Hydropower is the foundation of the Pacific Northwest’s power system, providing about 50 percent of the region’s annual energy generation (the amount of electricity produced over a year) and 54 percent of its flexible capacity (the maximum rate of generation; important in meeting periods of peak loads).
It is a low-cost, clean energy resource, and the hydropower system can be operated to adjust its generation up or down quickly to meet fluctuations in demand. In fact, it is this unique characteristic–the ability to shape generation to fit the needs of an increasingly dynamic power system–that has been a key tool in helping to add other renewable energy resources like wind and solar to the power grid.
The hydropower system can be operated to adjust its generation up or down quickly to meet fluctuations in demand...a key tool in helping to add other renewable energy resources like wind and solar to the power grid.
While hydropower can provide the full range of flexibility services to operate the electric grid, most of these services are not marketed to grid operators. Because robust markets for these services have not been developed, operators must rely on their own resources, like natural gas or coal, and they sometimes build new plants, instead of using the hydrosystem’s flexibility. Consequently, consumers end up paying more for their electricity.
With today’s emphasis on producing carbon-free electricity in the West’s power grid, and with many retiring coal plants, these services will be even more valuable in the future. Finding a better way to offer and pay for these services will help to ensure the competitiveness of the hydrosystem.
An Evolving West Coast Power Grid
The Bonneville Dam, 40 miles east of Portland, Oregon, was built between 1934 and 1938 – the first federal hydropower plant on the mainstem of the Columbia River. After the era of large-scale dam building throughout the region ended in the early 1970s, hydropower continues to be the Northwest’s predominant resource, followed by energy efficiency, coal, natural gas, and renewables.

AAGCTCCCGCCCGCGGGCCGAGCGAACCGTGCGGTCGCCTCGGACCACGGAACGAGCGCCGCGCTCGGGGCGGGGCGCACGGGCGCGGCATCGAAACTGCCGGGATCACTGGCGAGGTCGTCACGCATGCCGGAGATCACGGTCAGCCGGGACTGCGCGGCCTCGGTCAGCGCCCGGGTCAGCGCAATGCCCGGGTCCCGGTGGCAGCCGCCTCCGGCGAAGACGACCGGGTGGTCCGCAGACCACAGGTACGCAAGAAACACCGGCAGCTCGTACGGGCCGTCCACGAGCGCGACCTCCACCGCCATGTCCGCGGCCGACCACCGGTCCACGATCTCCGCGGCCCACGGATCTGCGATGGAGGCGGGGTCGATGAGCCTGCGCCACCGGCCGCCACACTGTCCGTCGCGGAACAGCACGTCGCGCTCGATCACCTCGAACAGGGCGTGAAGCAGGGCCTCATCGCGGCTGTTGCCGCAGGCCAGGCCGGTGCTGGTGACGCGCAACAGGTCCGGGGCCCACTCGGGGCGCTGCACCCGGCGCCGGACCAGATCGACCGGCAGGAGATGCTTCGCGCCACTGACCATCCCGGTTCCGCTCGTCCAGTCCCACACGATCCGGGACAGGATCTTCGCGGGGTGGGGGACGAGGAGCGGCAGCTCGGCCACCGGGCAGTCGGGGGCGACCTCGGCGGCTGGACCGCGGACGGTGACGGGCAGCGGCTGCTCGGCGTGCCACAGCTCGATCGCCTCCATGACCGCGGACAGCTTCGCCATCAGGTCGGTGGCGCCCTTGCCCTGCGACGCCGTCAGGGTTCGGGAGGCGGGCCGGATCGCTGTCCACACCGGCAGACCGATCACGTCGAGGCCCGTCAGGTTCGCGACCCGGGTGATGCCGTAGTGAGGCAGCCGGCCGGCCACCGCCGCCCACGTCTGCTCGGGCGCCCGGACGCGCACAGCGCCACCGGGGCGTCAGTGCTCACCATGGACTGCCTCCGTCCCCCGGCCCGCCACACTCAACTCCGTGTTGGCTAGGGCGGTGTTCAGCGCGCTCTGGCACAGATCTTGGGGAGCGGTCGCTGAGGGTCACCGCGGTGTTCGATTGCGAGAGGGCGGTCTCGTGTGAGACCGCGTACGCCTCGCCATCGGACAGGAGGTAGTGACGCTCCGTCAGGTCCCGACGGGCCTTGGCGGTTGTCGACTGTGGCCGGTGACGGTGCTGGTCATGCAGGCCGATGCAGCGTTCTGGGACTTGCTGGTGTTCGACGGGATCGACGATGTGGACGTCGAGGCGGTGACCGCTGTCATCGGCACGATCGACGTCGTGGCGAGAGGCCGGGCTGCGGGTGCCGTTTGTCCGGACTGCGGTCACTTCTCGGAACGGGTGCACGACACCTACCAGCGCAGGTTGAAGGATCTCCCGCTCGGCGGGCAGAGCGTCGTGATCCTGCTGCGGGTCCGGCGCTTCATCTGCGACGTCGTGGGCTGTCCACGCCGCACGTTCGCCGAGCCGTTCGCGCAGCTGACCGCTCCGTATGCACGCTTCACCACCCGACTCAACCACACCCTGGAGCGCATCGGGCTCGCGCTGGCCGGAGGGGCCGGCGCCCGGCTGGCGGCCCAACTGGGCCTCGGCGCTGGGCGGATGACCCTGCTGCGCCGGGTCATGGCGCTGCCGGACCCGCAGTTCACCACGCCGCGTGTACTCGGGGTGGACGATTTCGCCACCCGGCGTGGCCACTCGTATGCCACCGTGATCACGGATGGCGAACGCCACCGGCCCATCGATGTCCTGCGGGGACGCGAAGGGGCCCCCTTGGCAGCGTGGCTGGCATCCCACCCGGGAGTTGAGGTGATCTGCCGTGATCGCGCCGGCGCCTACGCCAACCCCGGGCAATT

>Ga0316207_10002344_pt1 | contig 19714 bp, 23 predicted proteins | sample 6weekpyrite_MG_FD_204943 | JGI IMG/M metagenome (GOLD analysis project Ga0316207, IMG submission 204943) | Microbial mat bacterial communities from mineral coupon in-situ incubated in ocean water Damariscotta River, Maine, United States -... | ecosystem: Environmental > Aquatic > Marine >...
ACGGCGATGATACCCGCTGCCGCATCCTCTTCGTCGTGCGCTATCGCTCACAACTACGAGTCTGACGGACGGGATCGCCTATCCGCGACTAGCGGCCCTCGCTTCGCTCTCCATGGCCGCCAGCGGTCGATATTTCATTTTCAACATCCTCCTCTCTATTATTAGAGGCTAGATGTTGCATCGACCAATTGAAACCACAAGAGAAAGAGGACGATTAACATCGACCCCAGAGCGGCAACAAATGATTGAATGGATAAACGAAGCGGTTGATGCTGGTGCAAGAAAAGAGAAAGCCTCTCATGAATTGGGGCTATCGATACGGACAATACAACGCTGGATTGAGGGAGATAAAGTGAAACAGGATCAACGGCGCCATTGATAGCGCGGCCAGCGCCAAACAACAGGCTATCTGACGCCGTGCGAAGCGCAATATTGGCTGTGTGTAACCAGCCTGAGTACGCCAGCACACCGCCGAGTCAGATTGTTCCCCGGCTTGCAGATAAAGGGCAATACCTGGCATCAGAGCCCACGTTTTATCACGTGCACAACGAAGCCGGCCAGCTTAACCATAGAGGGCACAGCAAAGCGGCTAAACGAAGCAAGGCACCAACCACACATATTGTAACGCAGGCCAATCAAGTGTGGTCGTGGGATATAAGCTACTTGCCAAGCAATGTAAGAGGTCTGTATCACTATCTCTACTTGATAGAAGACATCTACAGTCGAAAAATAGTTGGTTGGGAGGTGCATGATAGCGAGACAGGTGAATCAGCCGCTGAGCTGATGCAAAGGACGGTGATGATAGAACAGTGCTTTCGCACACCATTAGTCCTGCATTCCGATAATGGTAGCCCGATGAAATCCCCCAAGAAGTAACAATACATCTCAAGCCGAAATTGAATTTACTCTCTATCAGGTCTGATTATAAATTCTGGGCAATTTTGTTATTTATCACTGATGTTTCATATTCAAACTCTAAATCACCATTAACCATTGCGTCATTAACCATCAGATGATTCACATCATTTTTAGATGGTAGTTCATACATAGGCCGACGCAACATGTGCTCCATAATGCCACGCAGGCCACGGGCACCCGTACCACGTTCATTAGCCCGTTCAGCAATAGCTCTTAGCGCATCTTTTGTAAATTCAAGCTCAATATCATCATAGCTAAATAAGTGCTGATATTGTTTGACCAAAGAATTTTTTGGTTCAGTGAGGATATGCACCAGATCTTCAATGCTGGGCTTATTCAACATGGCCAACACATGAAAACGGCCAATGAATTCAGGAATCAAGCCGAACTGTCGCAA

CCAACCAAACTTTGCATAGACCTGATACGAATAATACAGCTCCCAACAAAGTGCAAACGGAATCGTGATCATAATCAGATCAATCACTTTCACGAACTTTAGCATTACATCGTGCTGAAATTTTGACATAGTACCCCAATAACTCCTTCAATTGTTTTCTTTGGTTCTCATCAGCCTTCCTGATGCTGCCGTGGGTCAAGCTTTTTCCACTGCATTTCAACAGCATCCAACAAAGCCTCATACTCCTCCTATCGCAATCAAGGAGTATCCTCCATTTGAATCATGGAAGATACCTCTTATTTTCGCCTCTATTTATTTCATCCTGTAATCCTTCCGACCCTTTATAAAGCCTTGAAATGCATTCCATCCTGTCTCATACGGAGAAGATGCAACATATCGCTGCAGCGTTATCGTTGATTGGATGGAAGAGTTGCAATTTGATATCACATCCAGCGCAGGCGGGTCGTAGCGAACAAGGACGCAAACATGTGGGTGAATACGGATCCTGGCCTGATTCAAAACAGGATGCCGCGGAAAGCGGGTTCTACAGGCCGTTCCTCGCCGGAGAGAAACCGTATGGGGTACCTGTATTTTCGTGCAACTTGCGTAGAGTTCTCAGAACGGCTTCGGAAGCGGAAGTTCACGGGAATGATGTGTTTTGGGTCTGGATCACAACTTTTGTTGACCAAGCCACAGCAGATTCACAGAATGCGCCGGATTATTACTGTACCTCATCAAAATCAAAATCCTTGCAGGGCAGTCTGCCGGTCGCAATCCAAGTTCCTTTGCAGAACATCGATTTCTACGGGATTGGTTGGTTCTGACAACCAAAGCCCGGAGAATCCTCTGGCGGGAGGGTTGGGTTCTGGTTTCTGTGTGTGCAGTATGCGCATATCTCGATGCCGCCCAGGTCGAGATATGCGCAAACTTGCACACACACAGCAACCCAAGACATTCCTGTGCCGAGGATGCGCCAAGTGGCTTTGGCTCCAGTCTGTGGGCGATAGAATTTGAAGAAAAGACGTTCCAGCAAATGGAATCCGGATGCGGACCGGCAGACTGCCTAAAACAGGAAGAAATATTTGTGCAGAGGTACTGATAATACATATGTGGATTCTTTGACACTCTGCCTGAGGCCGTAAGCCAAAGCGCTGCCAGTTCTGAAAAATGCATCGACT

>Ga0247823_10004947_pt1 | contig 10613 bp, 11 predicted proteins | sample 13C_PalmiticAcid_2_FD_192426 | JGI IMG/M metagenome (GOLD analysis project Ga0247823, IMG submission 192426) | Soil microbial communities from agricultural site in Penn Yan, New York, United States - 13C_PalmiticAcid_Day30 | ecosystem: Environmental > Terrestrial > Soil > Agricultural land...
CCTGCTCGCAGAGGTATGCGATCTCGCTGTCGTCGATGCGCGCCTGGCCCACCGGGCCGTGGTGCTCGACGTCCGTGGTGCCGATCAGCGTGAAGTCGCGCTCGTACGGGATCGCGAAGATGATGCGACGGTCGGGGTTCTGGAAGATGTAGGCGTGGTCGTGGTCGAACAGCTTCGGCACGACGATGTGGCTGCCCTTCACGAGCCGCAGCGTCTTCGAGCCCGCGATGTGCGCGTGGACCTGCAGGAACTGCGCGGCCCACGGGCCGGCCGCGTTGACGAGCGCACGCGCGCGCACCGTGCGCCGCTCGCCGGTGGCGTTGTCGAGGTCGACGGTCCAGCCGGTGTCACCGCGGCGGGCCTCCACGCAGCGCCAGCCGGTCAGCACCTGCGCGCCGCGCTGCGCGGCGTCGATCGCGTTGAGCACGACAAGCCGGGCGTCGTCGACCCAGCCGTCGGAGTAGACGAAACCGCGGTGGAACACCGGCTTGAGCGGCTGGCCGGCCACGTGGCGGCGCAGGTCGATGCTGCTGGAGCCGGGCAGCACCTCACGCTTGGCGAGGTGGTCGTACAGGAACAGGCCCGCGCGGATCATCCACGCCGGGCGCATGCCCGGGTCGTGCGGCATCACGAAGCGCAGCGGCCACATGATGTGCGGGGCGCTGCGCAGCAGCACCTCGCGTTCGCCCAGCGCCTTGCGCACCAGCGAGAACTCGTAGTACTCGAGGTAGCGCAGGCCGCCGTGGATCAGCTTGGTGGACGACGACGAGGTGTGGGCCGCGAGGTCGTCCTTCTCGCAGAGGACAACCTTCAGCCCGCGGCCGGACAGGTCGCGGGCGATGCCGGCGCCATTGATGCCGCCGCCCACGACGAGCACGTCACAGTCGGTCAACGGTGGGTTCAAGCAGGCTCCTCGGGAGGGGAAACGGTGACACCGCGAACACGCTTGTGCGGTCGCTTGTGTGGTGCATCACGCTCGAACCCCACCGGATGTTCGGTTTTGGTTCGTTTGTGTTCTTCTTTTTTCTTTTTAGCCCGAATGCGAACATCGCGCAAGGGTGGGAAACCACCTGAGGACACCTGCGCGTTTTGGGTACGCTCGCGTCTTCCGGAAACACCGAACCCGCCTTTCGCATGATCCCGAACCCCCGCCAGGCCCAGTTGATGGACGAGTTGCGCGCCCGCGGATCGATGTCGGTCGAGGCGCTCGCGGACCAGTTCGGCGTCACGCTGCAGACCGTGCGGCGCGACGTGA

Over the past several years, renewable resource generation has grown significantly, spurred by initiatives like state renewable portfolio standards, federal production and investment tax credits, and the Public Utility Regulatory Policies Act (PURPA).
Pacific Northwest energy resources
While the energy from hydropower is variable across months or years, wind and solar generation can have dramatic swings within minutes or hours, and a project may not be able to provide power when the system needs it. Conversely, there are times – especially during the spring runoff when both renewable and hydropower production are high – when supply exceeds demand.
Historically, the Northwest has exported its surplus power to California during certain times of the year, with the revenues benefiting Northwest customers. But, as the power system has evolved to include more competitive resources, energy prices are consistently trending downward and price volatility on short timescales is increasing.
Most of the recent resource additions in the region have been wind and solar projects, with the hydrosystem complementing their generation by using its flexible capacity to help balance their ups and downs.
As low-cost natural gas plants and increasing amounts of renewable generation have come online, north-to-south export sales have fallen off substantially during the mid-day when solar is peaking. When this happens, prices fall on the spot market as gas-fired plants on the margin reduce their prices in order to continue operating. Low cost Northwest hydropower resources reduce their export sales, choosing instead to serve load more locally.
This glut of supply lowers electricity prices, reducing revenues and making it difficult for project owners to recover the cost of selling energy and still provide the reliability services needed to keep the power grid in balance.
Traditionally, energy and capacity have been the most important services for grid reliability, but there are a host of other additional services that are critical and have often been provided without compensation. The growing amount of wind and solar generation on the grid only intensifies the need for these services. Debate is ongoing about how a market could be structured to provide reliability products efficiently and economically.